Legends speak of divine creatures known as the Muses that were the incarnations of literature, science, and the arts in Greek mythology. Their modus operandi was, according to the lore, to kiss the artist on the forehead to give him (or her) ideas. Or, as Serendipity said in Kevin Smith’s famous comedy Dogma, “I can take anyone I meet and give a zillion and nine ideas a second, but I can’t keep any for myself.” But what happens when an artist reaches out to the muse of another artist? Well, the action so artistically described above is known as “plagiarism” in the industry, and it’s generally frowned upon. This didn’t stop some artists from resorting to it from time to time.
Claims of plagiarism show up quite often in the music industry. Songwriters and record companies have sued quite often in the past after discovering their intellectual property unlawfully used in successful songs. Some of the most famous cases of proven plagiarism involved Joe Satriani and Coldplay (settled outside court), Bee Gees and Ronald Steele (the trial ended in favor of the disco band), The Beatles and Chuck Berry (John Lennon admitted it) or even Jacques Loussier and Eminem (the parties settled the case among them).
Stolen movies (What?)
When it comes to movies, plagiarism seems out of the question – yet, it happens. Most of the times, it’s screenwriters claiming their work was used by studios without proper credit (and without paying them a cent). A recent case involved The Martian, Ridley Scott’s science fiction masterpiece based on a novel by Andy Weir. Fox, the company behind the movie, was sued by Russian screenwriter Mikhail Raskhodnikov. Apparently, Raskhodnikov sent Fox (and several other studios) a script titled “Marsianin”, along with some visual materials, to which he didn’t get a response, but he claims that the studio has used at least some of his ideas when shooting the movie. His script has turned into a movie eventually – Forsaken tells the story of Chapayev, an astronaut stranded on a distant planet where he encounters something inexplicable.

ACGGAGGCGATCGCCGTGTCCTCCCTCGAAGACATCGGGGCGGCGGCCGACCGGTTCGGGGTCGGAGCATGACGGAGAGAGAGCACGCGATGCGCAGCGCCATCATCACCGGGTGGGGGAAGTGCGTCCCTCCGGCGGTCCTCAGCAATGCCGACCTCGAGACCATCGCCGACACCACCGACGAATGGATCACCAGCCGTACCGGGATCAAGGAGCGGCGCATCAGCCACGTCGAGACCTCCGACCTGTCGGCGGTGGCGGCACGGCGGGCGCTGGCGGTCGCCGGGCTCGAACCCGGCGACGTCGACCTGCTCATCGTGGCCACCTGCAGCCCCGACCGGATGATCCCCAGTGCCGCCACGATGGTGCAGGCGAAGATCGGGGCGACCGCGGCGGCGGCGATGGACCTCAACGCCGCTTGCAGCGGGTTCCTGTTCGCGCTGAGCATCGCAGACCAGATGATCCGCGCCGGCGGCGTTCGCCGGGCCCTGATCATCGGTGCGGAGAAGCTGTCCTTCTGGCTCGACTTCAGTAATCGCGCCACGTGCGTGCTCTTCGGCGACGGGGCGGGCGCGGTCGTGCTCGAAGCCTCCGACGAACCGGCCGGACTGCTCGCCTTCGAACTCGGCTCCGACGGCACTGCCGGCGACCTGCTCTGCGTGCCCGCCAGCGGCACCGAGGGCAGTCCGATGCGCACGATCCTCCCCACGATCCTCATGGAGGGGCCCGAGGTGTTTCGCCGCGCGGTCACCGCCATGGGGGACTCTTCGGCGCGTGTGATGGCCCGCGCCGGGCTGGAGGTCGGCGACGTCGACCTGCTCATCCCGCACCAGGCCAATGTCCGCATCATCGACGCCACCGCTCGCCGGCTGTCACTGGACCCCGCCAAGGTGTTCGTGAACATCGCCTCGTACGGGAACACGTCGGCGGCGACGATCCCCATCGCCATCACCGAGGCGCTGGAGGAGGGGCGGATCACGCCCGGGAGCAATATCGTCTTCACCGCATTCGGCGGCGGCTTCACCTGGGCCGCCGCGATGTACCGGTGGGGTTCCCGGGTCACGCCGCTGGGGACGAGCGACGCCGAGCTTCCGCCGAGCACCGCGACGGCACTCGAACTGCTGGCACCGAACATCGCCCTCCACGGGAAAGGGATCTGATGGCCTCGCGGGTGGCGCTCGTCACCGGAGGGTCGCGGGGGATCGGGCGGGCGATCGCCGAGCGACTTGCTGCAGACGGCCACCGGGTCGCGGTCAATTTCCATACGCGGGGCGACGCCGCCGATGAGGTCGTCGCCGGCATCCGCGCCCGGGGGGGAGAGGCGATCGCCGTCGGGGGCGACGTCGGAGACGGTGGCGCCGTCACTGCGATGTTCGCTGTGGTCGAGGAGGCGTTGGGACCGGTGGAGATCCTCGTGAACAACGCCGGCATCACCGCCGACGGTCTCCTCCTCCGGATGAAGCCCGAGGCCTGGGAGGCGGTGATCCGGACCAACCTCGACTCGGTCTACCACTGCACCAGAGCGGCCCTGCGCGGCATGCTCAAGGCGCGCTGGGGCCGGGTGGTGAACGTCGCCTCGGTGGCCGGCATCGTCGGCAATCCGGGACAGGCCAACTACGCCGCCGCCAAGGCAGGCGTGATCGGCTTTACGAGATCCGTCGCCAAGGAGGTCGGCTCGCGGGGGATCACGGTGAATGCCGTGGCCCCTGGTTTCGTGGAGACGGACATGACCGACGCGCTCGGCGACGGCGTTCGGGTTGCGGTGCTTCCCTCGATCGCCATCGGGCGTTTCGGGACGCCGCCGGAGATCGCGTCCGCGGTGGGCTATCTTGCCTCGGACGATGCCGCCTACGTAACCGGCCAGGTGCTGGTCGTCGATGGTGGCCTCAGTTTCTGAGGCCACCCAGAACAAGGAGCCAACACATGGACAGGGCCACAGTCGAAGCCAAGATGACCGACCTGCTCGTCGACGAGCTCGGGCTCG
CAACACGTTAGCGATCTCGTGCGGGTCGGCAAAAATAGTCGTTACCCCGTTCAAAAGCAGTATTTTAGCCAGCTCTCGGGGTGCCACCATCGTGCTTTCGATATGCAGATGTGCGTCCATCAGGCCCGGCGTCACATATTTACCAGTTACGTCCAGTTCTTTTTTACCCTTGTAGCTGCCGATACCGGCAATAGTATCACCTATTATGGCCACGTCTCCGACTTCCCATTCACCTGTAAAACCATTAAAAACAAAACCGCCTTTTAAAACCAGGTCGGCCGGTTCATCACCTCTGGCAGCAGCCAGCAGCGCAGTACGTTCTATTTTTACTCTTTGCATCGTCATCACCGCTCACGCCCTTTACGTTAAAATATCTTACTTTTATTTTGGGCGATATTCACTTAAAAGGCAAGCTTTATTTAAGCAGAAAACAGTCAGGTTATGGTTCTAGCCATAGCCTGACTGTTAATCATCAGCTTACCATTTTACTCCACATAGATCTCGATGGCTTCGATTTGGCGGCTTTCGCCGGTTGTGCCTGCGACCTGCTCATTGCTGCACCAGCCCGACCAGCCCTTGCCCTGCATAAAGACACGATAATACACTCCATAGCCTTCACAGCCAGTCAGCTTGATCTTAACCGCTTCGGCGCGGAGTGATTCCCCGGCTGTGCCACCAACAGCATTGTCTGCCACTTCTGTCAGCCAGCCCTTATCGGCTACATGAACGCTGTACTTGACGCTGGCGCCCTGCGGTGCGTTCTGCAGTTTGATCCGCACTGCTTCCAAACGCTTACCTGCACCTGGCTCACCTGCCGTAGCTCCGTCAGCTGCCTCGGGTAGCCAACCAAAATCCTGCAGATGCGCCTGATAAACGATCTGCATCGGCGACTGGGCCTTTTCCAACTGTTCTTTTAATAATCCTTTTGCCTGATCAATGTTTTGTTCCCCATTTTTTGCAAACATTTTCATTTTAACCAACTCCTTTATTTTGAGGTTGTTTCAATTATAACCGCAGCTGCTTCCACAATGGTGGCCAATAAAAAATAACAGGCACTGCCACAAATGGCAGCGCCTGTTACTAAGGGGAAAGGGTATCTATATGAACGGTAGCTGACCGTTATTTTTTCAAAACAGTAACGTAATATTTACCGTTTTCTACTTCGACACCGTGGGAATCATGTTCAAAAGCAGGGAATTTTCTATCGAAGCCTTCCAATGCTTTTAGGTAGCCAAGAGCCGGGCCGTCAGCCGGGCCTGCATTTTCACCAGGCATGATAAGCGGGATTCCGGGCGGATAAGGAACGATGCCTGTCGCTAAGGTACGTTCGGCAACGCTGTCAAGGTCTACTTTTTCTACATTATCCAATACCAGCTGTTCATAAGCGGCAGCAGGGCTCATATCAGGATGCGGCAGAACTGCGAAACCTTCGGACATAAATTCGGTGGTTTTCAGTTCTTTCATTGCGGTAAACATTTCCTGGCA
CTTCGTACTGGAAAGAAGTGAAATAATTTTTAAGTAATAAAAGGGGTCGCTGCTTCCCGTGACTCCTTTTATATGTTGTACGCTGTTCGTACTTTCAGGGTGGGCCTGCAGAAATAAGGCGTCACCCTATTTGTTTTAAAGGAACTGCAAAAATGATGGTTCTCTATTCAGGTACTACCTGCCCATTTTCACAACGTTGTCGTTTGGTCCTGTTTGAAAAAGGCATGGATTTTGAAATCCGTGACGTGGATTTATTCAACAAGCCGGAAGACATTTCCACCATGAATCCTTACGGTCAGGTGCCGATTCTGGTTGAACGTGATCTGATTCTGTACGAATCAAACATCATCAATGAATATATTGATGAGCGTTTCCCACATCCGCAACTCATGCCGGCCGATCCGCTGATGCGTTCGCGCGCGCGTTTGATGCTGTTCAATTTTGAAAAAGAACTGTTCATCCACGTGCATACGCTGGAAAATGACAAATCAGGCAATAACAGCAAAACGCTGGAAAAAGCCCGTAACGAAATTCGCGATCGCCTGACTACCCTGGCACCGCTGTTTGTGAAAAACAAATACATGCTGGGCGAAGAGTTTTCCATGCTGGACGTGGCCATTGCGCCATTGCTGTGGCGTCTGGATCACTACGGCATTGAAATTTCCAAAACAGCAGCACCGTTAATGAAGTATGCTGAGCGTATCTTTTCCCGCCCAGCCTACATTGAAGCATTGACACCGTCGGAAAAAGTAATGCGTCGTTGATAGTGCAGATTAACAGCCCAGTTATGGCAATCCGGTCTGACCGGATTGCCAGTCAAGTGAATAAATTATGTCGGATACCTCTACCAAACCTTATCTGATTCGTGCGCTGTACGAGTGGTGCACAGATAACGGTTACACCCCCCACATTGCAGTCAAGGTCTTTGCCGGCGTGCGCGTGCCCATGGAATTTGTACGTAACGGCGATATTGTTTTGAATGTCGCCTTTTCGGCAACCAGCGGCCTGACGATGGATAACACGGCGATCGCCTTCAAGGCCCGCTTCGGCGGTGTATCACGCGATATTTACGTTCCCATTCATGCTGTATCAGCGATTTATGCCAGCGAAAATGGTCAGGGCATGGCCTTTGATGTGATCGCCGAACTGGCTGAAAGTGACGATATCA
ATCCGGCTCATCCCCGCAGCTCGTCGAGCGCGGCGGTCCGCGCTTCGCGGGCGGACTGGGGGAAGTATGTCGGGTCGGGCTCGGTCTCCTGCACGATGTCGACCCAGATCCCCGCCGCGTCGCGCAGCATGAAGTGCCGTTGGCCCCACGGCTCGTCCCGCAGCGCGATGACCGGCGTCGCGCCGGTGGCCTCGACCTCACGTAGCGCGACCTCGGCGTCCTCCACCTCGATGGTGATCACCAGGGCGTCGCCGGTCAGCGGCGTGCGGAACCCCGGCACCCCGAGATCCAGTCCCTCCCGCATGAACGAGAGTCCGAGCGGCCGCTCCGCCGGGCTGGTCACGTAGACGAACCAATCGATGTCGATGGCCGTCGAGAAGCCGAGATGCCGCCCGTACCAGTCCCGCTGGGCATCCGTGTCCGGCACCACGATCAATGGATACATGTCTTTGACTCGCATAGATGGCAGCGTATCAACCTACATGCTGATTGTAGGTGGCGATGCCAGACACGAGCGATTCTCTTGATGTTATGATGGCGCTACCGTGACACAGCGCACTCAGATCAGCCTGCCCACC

Sometimes, the stealing of ideas is proven: this is the case of The Terminator, inspired by a short story by Harlan Ellison without him being given credit; Inception, that used a bit too many elements of Satoshi Kon’s anime masterpiece Paprika; and going as far back as to Albin Grau’s horror movie Nosferatu, based almost entirely on Bram Stoker’s Dracula.
Being funny is not as easy as it may sound. Some people can’t think of a line that would make people smirk, while others only need to open their mouths and funny stuff starts to pour out immediately. Unfortunately, stand-up comedy is often not protected by copyright laws so, unless the jokes and one-liners are written down before being told, or the performance recorded live, their inventors can’t claim their ownership.
Still, plagiarism scandals do break out around comedians. One of the most recent involved Amy Schumer, whom several comedians accused of stealing their jokes and posting them on social media. This time, courts were not involved – but the damage the scandal has done to the fame and cred of the comedian was not a small feat.